Ever wondered why ♂ and ♀ represent the male and female gender?


The two standard gender symbols denoting male ♂ and female ♀ are derived from astrological symbols, denoting the classical planets Mars and Venus, respectively. These symbols have been in use since the Renaissance also denoting elements in alchemy, specifically the metals iron and copper. They were first used to denote the effective gender of plants (i.e. sex of individual in a given crossbreed, since most plants are hermaphroditic) by Carolus Linnaeus in 1751

♂ Mars symbol (U+2642 ). The symbol for a male organism or man.
♀ Venus symbol (U+2640 ). The symbol for a female organism or woman.

Numerous variations of gender symbols have been developed in the context of LGBT (lesbian, gay, bisexual and transgender) culture since the 1990s. Some of these symbols have been adopted into Unicode beginning with version 4.1 (2005).
Mercury symbol.svg From the symbol of Mercury (U+263F ). This symbol is used to indicate a virgin female (for example, in genetic analysis).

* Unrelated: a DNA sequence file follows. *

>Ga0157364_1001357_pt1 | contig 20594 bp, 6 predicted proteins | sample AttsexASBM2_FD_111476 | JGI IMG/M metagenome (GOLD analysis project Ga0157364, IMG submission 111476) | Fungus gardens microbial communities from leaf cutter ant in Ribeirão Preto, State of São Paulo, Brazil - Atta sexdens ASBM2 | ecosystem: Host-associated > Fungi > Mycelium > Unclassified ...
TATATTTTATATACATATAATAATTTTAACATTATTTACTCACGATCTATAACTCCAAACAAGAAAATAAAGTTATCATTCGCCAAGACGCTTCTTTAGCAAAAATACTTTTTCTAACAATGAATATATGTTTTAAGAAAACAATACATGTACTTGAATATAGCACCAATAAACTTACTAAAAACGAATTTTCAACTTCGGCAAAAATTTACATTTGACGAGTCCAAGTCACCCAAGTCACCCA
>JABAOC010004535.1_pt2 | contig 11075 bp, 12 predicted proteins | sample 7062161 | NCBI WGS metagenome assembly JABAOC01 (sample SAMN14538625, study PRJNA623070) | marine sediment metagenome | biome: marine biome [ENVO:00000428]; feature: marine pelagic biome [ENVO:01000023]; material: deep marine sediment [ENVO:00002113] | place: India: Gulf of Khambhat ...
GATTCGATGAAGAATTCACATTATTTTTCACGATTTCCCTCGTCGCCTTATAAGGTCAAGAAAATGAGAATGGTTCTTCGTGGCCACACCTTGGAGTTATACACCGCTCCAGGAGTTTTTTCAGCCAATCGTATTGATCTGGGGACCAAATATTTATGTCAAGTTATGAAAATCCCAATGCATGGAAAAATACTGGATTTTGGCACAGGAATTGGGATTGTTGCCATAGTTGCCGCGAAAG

⚥ From the female and male symbols (U+26A5 ). Intersex or transgender.
Gendersign.svg Another transgender symbol, a combination of the male and female sign with a third, combined arm representing non-binary transgender people (Unicode: U+26A7 ).
Other gender symbols in Unicode 4.1+:
Double female sign, sometimes used as a female homosexual symbol
Double male sign, sometimes used as a male homosexual symbol
Interlocked male and female sign, occasionally used as a heterosexual symbol
Male with stroke sign, used as a symbol for transgendered.
Vertical male with stroke sign
Horizontal male with stroke sign
Medium white circle base, used as a symbol for asexuality, sexless or genderless
Neuter. This is in fact the shape of the original (medieval) "Venus" symbol (depicting a hand mirror), the additional horizontal bar being of modern date.
Empty set, used for neutrois